Keynote speakers Donald McEachin and Kathy Graziano, a state senator and city council president, discussed state and city roles in encouraging urban revitalization and reinvestment in transportation and existing infrastructure.

Developers, architects, planners and other experts also shared perspectives on projects such as revitalization in Manchester and the new Courthouse Village in New Kent County. Both projects were among the five profiled in a new release from the Southern Environmental Law Center, entitled “Smart Growth is Smart Economics: Sustainable Development in the Greater Richmond Region.”

Innsbrook, the office park that is Henrico County’s largest employment center, was also one of the profiled projects.

Attorney Trip Pollard, author of the report, cited plans to redevelop Innsbrook from a suburban office park into a more compact, walkable mixed use town center as an example of what’s to come as communities adapt to the changing market and look for alternatives to sprawl.

With its low-rise buildings and massive surface parking lots, Innsbrook is a classic example of ‘70s-era sprawl. In the report, Innsbrook founder Sidney Gunst is quoted as saying, “You even have to get in your car at Innsbrook to get lunch.”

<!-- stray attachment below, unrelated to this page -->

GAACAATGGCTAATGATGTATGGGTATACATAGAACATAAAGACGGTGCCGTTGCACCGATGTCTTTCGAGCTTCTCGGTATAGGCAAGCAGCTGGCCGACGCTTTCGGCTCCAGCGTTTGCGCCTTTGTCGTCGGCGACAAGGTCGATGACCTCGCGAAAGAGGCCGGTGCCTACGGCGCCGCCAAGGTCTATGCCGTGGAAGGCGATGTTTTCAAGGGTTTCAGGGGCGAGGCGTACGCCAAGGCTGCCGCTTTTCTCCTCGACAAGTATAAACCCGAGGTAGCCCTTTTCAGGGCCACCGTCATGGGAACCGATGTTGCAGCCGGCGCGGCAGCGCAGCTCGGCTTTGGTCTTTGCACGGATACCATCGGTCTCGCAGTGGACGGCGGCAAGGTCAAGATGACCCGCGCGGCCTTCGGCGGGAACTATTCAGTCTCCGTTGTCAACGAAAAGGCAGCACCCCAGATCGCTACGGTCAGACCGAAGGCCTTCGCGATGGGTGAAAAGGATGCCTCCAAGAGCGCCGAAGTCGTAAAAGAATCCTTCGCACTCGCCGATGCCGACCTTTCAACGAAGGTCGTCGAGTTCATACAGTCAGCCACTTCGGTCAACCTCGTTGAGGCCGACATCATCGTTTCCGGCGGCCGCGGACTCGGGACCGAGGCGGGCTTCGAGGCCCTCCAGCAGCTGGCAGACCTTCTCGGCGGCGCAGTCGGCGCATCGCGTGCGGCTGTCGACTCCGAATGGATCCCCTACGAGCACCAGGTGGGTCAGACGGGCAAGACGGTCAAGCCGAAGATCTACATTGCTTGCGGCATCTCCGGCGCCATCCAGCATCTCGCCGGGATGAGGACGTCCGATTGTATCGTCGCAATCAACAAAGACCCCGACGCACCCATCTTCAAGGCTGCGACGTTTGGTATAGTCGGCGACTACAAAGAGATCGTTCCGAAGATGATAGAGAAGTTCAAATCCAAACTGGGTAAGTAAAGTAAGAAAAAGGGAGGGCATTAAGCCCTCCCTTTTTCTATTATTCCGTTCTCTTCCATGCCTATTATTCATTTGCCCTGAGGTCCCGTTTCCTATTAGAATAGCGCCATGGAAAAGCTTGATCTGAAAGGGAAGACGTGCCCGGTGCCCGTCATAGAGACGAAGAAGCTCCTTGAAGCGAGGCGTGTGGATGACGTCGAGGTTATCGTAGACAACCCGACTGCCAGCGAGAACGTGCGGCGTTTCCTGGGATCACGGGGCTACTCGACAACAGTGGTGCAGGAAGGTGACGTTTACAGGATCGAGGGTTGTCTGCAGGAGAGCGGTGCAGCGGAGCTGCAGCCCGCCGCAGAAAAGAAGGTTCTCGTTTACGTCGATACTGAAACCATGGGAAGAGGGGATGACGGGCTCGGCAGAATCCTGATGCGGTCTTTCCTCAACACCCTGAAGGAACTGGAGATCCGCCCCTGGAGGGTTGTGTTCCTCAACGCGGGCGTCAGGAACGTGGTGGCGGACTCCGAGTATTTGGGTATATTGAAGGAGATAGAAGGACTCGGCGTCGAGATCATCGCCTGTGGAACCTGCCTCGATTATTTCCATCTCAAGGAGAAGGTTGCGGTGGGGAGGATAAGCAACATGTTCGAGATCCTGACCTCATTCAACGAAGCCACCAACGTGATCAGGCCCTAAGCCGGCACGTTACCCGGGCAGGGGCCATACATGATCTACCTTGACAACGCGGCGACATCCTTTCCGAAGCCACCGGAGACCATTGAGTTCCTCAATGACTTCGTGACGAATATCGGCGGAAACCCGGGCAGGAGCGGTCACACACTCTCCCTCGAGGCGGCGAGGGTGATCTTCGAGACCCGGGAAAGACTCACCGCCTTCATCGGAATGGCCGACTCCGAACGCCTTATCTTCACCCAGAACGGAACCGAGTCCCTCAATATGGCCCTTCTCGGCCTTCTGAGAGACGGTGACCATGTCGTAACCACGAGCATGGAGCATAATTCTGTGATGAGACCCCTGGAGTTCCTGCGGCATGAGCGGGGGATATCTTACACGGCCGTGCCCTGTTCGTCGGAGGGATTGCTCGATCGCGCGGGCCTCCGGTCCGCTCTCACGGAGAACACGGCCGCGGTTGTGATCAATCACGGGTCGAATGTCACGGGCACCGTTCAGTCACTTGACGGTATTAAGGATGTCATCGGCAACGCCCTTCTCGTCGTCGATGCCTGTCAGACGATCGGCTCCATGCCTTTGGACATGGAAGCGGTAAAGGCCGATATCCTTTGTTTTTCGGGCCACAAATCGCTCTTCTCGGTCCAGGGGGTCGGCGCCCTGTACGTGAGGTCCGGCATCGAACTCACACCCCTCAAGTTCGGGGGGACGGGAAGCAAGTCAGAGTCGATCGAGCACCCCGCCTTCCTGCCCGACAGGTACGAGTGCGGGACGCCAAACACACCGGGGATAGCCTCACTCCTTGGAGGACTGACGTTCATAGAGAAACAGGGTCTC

In recent years, vacancy rates in the office park have risen to around 25 percent. As Gunst points out, “People want a different lifestyle. . . Companies want the choice for their employees to live close to their jobs, or they will go somewhere else.

“Either we rise to the occasion or we will be obsolete.”

No Quick Fix
“Smart growth benefits our environment, our health, and our wallets,” Pollard writes in the report, adding that the economic case for smart growth is particularly compelling in light of the recession and the real estate slump. Among the benefits of smarter growth he cites are lower infrastructure costs for localities, enhanced economic competitiveness and job growth, shorter commutes and reduced energy consumption.